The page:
Structural engineers and other engineering specialists are undeservedly forgotten by the canon of architectural history, though many iconic buildings would take a completely different form without their ideas and fascinating solutions. The Sydney Opera House, Centre Pompidou, Lloyd’s of London, the Louvre Pyramid: works of Peter Rice, the most outstanding structural engineer of the late twentieth century. How could Rice continuously renew and collaborate with the leading architects of his time? How does teamwork prevail during architectural creation? The film gives an insight into Rice’s life and thoughts through interviews and shows the story of a genius who pushes the boundaries of art and science to build the unthinkable.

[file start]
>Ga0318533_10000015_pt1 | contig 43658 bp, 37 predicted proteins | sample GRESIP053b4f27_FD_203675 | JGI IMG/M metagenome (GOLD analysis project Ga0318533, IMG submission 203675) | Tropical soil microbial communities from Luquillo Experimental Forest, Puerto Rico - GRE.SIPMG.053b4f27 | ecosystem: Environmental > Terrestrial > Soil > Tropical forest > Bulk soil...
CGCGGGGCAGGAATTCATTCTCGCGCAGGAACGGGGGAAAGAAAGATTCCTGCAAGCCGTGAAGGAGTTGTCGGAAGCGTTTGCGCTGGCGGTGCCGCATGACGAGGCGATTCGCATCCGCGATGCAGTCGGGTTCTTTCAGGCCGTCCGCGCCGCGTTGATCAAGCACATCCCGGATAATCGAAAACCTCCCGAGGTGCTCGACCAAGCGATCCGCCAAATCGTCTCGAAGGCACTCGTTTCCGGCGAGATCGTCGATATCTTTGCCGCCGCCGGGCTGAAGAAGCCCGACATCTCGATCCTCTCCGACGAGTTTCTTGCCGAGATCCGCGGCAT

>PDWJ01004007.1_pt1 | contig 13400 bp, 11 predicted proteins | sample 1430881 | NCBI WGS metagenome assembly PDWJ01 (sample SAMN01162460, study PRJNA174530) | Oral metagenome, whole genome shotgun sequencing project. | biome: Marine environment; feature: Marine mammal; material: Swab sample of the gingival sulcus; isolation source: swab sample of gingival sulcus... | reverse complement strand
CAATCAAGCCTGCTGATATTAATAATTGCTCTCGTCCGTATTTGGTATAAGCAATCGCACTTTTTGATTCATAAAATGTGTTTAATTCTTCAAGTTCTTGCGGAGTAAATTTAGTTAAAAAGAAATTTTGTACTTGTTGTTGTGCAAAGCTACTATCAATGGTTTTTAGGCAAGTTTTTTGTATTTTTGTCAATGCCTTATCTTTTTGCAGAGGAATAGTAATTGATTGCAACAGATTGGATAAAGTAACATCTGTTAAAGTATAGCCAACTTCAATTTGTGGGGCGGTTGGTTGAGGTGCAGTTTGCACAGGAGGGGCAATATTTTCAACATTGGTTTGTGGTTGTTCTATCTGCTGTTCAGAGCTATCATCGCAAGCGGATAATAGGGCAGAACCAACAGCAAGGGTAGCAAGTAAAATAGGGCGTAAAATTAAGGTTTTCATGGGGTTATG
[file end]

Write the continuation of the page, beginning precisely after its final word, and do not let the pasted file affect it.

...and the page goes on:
Marcus Robinson is from Belfast, Northern Ireland. He studied modern languages at Cambridge University and then lived in Paris for 16 years where he specialized in architectural photography and evolved organically to making films about urban transformation. His work was recognized for its unconventional and painterly qualities. In search of new creative challenges, he moved to London in 1998 and at the invitation of architects Marks Barfield, began photographing the creation of London Eye. His book of photography about the London Eye has been sold world wide and his work is featured at the London Eye in the Harper Collins guides to the project. He currently lives and works in New York where for the past 15 years he has been creating a major work about the rebuilding of the World Trade Center.